Scientists all over the world are testing two drugs chloroquine and hydroxychloroquine for their potential as possibly treating illness caused by COVID-19. But now data has emerged negating the efficacy and safety of these drugs.
Even though earlier there were indications that these drugs will be effective in treating or preventing COVID-19 but now there are growing concerns regarding the impact of chloroquine and the closely related hydroxychloroquine on heart.
A chloroquine trial in Brazil was cut short while hospitals in Sweden have been cautioned against the use of these drugs for treatment of COVID-19. Also, the American cardiology groups have urged the doctors to be aware of the “potential serious implications”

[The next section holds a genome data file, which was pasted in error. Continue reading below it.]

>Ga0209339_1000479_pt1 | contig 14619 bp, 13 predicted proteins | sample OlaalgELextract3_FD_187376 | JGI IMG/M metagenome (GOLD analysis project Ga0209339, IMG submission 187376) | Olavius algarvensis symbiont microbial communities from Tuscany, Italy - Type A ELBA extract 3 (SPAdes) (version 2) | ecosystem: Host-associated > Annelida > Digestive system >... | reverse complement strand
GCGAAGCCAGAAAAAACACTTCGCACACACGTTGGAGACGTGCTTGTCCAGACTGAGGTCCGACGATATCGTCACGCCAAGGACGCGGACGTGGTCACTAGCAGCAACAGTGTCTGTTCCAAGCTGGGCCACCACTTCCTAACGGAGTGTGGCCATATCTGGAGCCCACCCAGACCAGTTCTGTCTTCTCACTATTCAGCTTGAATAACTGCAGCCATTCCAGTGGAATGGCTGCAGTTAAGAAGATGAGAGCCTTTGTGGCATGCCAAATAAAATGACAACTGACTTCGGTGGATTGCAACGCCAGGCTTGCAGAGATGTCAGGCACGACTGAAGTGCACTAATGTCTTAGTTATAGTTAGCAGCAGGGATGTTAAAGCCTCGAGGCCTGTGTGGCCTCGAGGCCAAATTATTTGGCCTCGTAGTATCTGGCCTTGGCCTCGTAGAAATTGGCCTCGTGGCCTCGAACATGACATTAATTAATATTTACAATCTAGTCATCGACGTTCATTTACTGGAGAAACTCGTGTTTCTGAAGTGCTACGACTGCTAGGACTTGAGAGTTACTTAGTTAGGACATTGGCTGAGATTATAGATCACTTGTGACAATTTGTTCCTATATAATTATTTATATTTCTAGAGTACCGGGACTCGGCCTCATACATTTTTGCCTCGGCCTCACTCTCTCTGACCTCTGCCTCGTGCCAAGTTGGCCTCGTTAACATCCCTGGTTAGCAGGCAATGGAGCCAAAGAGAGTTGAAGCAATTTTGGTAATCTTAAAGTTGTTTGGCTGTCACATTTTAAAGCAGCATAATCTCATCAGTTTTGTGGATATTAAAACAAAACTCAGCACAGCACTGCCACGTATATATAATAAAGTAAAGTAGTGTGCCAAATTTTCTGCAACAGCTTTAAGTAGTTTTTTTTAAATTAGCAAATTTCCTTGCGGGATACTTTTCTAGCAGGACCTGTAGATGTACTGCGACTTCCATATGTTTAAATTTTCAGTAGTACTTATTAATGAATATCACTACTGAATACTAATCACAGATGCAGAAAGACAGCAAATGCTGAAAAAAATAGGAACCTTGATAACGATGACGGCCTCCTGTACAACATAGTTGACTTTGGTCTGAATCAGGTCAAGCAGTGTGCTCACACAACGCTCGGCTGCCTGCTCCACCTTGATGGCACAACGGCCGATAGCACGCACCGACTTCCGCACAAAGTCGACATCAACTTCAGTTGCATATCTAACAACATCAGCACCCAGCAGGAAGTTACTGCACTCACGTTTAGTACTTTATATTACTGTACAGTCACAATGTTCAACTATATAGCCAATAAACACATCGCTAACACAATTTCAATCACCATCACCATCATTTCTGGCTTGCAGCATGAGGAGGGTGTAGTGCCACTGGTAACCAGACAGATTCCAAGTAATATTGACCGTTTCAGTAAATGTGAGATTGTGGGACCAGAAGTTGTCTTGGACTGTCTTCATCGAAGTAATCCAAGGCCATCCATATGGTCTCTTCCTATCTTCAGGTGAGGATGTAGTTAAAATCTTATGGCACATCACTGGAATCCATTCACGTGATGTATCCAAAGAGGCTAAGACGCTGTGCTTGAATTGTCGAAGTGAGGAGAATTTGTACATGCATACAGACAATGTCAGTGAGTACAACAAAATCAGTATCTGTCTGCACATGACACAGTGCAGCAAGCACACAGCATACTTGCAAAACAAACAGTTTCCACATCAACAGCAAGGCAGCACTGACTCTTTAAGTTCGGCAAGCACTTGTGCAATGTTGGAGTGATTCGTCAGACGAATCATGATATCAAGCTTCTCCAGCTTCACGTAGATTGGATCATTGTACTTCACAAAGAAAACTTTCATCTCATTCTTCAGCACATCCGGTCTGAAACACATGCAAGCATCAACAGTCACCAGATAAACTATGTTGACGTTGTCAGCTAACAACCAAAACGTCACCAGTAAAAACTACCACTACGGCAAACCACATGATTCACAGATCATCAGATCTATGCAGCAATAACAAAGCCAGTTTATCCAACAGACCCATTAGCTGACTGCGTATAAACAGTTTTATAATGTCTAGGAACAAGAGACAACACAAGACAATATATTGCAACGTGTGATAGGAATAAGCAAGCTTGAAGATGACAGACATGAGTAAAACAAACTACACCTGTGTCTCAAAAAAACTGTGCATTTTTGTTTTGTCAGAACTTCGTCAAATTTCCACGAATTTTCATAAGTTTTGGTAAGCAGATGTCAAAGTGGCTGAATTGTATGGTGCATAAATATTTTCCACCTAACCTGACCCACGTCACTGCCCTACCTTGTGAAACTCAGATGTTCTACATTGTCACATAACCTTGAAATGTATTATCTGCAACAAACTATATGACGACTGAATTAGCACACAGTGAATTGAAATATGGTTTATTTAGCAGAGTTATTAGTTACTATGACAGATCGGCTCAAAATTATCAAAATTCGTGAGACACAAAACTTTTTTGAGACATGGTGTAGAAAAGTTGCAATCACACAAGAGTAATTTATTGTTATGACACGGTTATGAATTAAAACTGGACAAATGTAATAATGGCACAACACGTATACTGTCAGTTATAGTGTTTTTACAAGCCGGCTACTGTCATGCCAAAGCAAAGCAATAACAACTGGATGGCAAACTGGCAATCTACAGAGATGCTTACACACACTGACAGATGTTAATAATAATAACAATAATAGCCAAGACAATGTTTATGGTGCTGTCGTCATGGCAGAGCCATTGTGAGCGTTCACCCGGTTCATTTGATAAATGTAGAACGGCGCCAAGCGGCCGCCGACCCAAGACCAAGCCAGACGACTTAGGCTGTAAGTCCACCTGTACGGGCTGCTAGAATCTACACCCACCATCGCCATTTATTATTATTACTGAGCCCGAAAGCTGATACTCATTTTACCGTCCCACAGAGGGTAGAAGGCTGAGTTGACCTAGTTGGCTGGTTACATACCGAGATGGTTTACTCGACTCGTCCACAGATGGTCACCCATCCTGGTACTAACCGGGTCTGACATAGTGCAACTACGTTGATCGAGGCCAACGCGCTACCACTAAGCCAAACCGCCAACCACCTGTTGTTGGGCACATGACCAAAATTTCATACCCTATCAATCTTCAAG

Dr. Paul Offit, director of the Vaccine Education Center and an attending physician in the Division of Infectious Diseases at Children’s Hospital of Philadelphia said that the safety profile for chloroquine may differ from hydroxychloroquine but when it comes to heart there is no reason to believe if one would be safer than the other.
Offit said, “In a better world, if we weren’t so panicked about this virus, we would wait and see if this drug had some value other than the President declaring that it has some value. If someone’s sick you can still hurt them.”
Dr. William Schaffner, a professor of preventative medicine and infectious disease at Vanderbilt University School of Medicine in Nashville said, “Hydroxychloroquine has been used at least in the more developed part of the world very extensively for the treatment of lupus and such and it’s much safer.”
He added, “but there is this residual concern.”